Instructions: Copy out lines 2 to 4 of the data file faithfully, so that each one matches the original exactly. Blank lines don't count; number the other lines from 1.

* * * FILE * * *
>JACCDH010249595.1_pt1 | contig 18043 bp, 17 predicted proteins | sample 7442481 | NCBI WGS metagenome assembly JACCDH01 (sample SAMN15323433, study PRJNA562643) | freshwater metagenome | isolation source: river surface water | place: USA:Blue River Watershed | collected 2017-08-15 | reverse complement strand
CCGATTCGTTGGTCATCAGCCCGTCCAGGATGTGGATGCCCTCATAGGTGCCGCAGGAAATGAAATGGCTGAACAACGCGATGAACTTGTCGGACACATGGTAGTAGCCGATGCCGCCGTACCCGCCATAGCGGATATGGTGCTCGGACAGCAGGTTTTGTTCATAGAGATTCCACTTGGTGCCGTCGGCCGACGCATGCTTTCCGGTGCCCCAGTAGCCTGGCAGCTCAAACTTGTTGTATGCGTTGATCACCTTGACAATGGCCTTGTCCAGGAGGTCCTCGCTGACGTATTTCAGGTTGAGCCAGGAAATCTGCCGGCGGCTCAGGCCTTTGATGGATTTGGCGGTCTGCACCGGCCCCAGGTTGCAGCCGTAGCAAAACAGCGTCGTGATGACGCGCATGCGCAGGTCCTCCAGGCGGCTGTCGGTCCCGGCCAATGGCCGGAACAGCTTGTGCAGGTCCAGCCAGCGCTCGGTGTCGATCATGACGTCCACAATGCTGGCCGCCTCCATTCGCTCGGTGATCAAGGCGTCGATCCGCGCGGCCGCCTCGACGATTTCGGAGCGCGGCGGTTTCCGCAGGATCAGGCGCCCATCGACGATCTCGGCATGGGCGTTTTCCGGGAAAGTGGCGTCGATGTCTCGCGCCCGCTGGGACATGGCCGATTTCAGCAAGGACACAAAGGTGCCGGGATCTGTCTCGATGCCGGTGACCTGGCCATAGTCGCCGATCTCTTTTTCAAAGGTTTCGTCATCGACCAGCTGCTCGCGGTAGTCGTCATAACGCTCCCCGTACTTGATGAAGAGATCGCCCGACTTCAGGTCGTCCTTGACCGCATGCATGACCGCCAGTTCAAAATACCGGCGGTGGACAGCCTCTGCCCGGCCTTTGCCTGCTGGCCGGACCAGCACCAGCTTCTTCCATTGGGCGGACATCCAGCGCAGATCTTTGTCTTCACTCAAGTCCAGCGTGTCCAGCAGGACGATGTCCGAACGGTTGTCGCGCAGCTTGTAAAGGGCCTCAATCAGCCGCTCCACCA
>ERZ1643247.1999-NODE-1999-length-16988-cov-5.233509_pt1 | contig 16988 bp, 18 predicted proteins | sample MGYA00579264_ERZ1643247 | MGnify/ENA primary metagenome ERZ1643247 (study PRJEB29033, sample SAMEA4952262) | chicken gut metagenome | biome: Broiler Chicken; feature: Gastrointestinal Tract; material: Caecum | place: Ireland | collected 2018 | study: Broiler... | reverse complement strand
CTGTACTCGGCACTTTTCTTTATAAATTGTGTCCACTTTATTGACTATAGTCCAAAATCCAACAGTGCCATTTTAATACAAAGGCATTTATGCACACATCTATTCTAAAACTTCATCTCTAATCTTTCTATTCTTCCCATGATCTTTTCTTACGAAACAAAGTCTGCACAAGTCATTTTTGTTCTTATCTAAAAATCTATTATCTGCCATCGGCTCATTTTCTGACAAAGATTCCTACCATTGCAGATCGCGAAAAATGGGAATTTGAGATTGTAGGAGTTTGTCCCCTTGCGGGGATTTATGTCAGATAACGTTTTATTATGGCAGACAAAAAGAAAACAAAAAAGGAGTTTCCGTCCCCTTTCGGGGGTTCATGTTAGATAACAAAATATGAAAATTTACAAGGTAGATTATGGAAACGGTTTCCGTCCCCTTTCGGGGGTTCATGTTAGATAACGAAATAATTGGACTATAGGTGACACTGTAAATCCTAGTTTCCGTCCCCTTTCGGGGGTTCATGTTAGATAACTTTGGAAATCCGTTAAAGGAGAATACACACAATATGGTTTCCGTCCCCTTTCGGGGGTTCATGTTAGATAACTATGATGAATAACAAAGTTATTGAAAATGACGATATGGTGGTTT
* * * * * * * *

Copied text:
CCGATTCGTTGGTCATCAGCCCGTCCAGGATGTGGATGCCCTCATAGGTGCCGCAGGAAATGAAATGGCTGAACAACGCGATGAACTTGTCGGACACATGGTAGTAGCCGATGCCGCCGTACCCGCCATAGCGGATATGGTGCTCGGACAGCAGGTTTTGTTCATAGAGATTCCACTTGGTGCCGTCGGCCGACGCATGCTTTCCGGTGCCCCAGTAGCCTGGCAGCTCAAACTTGTTGTATGCGTTGATCACCTTGACAATGGCCTTGTCCAGGAGGTCCTCGCTGACGTATTTCAGGTTGAGCCAGGAAATCTGCCGGCGGCTCAGGCCTTTGATGGATTTGGCGGTCTGCACCGGCCCCAGGTTGCAGCCGTAGCAAAACAGCGTCGTGATGACGCGCATGCGCAGGTCCTCCAGGCGGCTGTCGGTCCCGGCCAATGGCCGGAACAGCTTGTGCAGGTCCAGCCAGCGCTCGGTGTCGATCATGACGTCCACAATGCTGGCCGCCTCCATTCGCTCGGTGATCAAGGCGTCGATCCGCGCGGCCGCCTCGACGATTTCGGAGCGCGGCGGTTTCCGCAGGATCAGGCGCCCATCGACGATCTCGGCATGGGCGTTTTCCGGGAAAGTGGCGTCGATGTCTCGCGCCCGCTGGGACATGGCCGATTTCAGCAAGGACACAAAGGTGCCGGGATCTGTCTCGATGCCGGTGACCTGGCCATAGTCGCCGATCTCTTTTTCAAAGGTTTCGTCATCGACCAGCTGCTCGCGGTAGTCGTCATAACGCTCCCCGTACTTGATGAAGAGATCGCCCGACTTCAGGTCGTCCTTGACCGCATGCATGACCGCCAGTTCAAAATACCGGCGGTGGACAGCCTCTGCCCGGCCTTTGCCTGCTGGCCGGACCAGCACCAGCTTCTTCCATTGGGCGGACATCCAGCGCAGATCTTTGTCTTCACTCAAGTCCAGCGTGTCCAGCAGGACGATGTCCGAACGGTTGTCGCGCAGCTTGTAAAGGGCCTCAATCAGCCGCTCCACCA
>ERZ1643247.1999-NODE-1999-length-16988-cov-5.233509_pt1 | contig 16988 bp, 18 predicted proteins | sample MGYA00579264_ERZ1643247 | MGnify/ENA primary metagenome ERZ1643247 (study PRJEB29033, sample SAMEA4952262) | chicken gut metagenome | biome: Broiler Chicken; feature: Gastrointestinal Tract; material: Caecum | place: Ireland | collected 2018 | study: Broiler... | reverse complement strand
CTGTACTCGGCACTTTTCTTTATAAATTGTGTCCACTTTATTGACTATAGTCCAAAATCCAACAGTGCCATTTTAATACAAAGGCATTTATGCACACATCTATTCTAAAACTTCATCTCTAATCTTTCTATTCTTCCCATGATCTTTTCTTACGAAACAAAGTCTGCACAAGTCATTTTTGTTCTTATCTAAAAATCTATTATCTGCCATCGGCTCATTTTCTGACAAAGATTCCTACCATTGCAGATCGCGAAAAATGGGAATTTGAGATTGTAGGAGTTTGTCCCCTTGCGGGGATTTATGTCAGATAACGTTTTATTATGGCAGACAAAAAGAAAACAAAAAAGGAGTTTCCGTCCCCTTTCGGGGGTTCATGTTAGATAACAAAATATGAAAATTTACAAGGTAGATTATGGAAACGGTTTCCGTCCCCTTTCGGGGGTTCATGTTAGATAACGAAATAATTGGACTATAGGTGACACTGTAAATCCTAGTTTCCGTCCCCTTTCGGGGGTTCATGTTAGATAACTTTGGAAATCCGTTAAAGGAGAATACACACAATATGGTTTCCGTCCCCTTTCGGGGGTTCATGTTAGATAACTATGATGAATAACAAAGTTATTGAAAATGACGATATGGTGGTTT